Jakob Josef Petuchowski (1925 - 1991) was an American research professor of Jewish Theology and Liturgy and professor of Judeo-Christian Studies at the Jewish Institute of Religion at Hebrew Union College, Cincinnati, Ohio. He was born on July 25, 1925 in Berlin and died November 12, 1991 in Cincinnati.
Petuchowski was brought up as an Orthodox Jew in Berlin and left Germany in May 1939 for Scotland on the Kindertransport. His father, Samuel Meir Sigmund Petuchowski, died in 1928 and his mother was murdered in the Holocaust.
Aged just 16, and having had only a year's instruction in English before leaving Berlin, he became a rabbinical student at the Glasgow Rabbinical College. While studying for a Bachelor of Arts (Honours) degree in Psychology, which he received from the University of London in 1947, he continued Jewish studies privately, receiving tuition from Rabbis Leo Baeck and Arthur Löwenstamm among others. In 1948 he became a rabbinical student at Hebrew Union College, Cincinnati. He received a master's degree in 1952 and a PhD in 1956.
He served as part-time rabbi in Welch, West Virginia between 1949 and 1955 and was full-time rabbi in Washington, Pennsylvania from 1955 to 1956. He returned to teach at Hebrew Union College in 1956,. During the academic year 1963-64 he was rabbi and founding director of Judaic Studies at the college's newly established branch in Jerusalem.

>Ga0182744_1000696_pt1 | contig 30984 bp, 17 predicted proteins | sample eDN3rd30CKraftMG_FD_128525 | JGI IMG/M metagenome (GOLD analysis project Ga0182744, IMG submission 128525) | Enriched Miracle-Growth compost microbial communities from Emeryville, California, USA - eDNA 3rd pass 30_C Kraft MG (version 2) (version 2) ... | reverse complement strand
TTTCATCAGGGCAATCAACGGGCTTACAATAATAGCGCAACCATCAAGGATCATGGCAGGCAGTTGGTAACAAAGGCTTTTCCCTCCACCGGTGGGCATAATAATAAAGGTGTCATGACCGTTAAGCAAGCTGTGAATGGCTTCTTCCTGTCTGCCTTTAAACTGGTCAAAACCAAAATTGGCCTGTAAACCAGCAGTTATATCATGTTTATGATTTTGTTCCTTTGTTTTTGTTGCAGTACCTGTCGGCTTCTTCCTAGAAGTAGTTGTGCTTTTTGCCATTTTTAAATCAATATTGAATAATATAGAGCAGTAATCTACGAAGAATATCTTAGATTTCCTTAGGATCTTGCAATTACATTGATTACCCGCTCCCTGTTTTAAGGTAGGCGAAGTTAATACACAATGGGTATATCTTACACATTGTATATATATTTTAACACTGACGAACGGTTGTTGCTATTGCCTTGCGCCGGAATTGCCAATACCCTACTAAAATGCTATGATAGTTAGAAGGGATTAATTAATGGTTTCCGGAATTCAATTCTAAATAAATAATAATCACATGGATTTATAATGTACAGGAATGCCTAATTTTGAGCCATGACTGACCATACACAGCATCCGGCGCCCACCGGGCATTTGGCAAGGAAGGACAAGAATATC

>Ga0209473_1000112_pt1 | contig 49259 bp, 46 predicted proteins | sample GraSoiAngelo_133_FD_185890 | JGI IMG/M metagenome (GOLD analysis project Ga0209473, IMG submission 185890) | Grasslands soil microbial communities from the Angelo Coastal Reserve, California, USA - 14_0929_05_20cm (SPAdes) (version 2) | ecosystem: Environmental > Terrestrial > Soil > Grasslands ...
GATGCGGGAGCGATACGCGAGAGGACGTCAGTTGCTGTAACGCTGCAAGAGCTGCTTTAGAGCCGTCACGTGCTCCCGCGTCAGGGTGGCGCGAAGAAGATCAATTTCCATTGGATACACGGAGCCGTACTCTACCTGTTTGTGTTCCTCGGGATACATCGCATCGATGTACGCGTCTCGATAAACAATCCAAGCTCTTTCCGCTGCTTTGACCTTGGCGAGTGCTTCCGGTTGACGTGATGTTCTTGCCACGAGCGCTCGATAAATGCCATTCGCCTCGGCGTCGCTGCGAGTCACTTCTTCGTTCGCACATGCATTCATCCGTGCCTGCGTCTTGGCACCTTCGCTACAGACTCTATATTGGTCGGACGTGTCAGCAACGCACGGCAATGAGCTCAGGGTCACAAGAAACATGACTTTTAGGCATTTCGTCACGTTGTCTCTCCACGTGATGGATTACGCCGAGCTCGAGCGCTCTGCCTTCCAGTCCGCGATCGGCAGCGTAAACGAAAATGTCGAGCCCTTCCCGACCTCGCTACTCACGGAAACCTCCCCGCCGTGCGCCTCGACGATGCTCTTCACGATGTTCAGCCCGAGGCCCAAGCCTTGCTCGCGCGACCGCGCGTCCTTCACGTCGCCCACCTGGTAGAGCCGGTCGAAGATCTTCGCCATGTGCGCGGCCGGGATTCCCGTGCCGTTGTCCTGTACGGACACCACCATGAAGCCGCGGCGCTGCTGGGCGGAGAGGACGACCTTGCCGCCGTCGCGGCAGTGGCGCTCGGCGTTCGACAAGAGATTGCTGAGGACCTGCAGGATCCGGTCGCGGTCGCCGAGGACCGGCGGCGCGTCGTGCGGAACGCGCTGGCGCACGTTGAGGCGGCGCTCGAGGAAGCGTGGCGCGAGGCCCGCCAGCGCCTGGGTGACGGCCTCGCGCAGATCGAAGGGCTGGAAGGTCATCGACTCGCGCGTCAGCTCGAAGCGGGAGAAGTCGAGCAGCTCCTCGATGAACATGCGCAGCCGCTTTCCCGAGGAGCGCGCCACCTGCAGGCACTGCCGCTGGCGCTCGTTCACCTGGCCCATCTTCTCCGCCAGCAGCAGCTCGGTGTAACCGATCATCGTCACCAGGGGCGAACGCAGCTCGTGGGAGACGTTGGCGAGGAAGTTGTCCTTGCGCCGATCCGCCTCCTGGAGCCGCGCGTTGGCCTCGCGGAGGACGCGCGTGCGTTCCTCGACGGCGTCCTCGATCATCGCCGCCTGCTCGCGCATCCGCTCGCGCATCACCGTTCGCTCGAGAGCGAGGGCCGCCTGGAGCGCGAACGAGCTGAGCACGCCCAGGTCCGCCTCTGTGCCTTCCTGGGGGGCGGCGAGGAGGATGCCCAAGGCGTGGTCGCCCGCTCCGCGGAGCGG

His works include Ever Since Sinai (1961), Zion Reconsidered (1966), Prayerbook Reform in Europe (1968), Understanding Jewish Prayer (1972), Theology and Poetry (1978), Es lehrten unsere Meister (1979) and When Jews and Christians Meet (1986). His story as a child leaving his mother and home town Berlin on the Kindertransport can be found in the book I came Alone pp. 242-244. The story is available also on the web with a translation to Hebrew on the site I Came alone.